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The transmission of foreign shocks to South Eastern European economies

Goran Petrevski, Jane Bogoev () and Dragan Tevdovski ()

Empirica, 2015, vol. 42, issue 4, 747-767

Abstract: This paper investigates the transmission of foreign shocks to economic activity and macroeconomic policies in three South Eastern European (SEE) economies: Croatia, Macedonia and Bulgaria. Specifically, we provide empirical evidence on the influence of several policy and non-policy shocks (euro-zone output gap, money market rate and inflation) on economic activity as well as monetary and fiscal policies in the three countries. The main motivation behind our empirical investigation is the fact that all of these economies are small open economies with rigid exchange rate regimes and different degree of integration within the European Union (EU). As for the methodological issues, we employ recursive vector autoregressions to identify the exogenous shocks in the euro-area. Generally, the estimated results imply that euro-zone economic activity has significant and relatively strong influence on these economies where foreign output shocks are transmitted relatively quickly. The results also suggest that the effects of foreign shocks are of larger magnitude in the countries that are more integrated with the EU. An additional finding is that positive foreign interest rate shocks trigger a contractionary response of domestic monetary policy notwithstanding the fact that domestic money market rates are not linked with euro-zone interest rates. Finally, euro-zone inflation is instantly transmitted to domestic inflation. We can explain these effects by several factors, such as: the fixed exchange rates, the relatively high trade integration of SEE economies within the euro-zone as well as the dependence of SEE banks on foreign financing. Copyright Springer Science+Business Media New York 2015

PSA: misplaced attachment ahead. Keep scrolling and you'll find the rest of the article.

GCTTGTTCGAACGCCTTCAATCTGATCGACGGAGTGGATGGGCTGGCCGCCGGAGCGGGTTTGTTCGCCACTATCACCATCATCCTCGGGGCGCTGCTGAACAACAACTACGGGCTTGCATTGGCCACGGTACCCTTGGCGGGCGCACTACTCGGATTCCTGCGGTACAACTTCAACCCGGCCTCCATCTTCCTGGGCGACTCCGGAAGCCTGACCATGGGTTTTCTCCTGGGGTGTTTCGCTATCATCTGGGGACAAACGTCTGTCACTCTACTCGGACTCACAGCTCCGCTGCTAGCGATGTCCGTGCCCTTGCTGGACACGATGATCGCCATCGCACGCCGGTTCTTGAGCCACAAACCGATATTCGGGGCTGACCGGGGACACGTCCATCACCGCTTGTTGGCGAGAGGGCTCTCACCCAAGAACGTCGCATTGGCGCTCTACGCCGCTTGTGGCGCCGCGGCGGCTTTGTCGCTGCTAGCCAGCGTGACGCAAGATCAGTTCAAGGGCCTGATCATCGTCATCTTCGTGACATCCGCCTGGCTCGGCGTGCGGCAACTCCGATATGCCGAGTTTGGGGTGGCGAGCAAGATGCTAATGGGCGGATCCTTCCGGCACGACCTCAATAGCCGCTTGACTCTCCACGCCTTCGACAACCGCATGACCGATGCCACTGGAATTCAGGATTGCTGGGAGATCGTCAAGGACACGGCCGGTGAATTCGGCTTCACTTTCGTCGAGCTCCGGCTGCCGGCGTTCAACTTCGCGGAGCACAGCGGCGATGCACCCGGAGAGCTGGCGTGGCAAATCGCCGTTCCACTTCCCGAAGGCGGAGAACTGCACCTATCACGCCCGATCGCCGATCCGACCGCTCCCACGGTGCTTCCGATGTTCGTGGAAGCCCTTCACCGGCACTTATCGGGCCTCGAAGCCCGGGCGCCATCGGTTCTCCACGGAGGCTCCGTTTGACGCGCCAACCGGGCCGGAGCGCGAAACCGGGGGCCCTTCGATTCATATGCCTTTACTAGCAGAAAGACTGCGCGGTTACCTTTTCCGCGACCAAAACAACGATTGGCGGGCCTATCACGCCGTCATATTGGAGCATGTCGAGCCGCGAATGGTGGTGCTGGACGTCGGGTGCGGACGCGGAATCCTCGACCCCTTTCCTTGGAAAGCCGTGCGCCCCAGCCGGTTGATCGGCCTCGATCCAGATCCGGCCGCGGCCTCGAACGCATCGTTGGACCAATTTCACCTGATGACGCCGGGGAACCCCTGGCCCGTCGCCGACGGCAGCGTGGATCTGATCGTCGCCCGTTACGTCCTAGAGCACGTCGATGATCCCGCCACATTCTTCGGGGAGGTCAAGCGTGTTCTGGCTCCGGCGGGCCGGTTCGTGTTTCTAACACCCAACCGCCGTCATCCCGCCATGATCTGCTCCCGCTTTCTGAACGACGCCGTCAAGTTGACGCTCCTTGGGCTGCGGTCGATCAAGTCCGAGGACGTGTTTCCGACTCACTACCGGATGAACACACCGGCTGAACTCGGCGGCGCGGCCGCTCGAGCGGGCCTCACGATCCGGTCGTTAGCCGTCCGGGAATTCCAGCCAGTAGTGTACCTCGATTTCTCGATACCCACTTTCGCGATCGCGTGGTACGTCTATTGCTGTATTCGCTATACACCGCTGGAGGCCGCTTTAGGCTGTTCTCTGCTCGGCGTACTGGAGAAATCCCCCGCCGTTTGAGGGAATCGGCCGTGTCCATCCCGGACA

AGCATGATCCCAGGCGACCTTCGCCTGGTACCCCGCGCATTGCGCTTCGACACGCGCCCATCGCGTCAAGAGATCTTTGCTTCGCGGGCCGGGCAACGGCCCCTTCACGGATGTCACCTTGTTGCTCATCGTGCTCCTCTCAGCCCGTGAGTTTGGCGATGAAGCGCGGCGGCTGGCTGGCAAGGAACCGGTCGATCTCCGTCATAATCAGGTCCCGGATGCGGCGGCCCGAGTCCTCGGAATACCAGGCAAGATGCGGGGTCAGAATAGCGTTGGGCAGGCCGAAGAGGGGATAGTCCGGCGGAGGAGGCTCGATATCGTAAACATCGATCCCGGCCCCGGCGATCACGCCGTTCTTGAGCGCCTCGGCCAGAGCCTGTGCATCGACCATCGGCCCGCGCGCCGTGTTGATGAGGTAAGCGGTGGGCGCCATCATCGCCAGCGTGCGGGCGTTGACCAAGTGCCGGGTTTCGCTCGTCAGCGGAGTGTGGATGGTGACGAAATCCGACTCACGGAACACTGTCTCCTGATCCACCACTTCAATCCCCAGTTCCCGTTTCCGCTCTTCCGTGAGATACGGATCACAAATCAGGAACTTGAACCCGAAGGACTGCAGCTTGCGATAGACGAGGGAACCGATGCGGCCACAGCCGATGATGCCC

Keywords: Monetary policy; Vector autoregression; Exogenous shocks; C3; E52; E58; E61 (search for similar items in EconPapers)
Date: 2015
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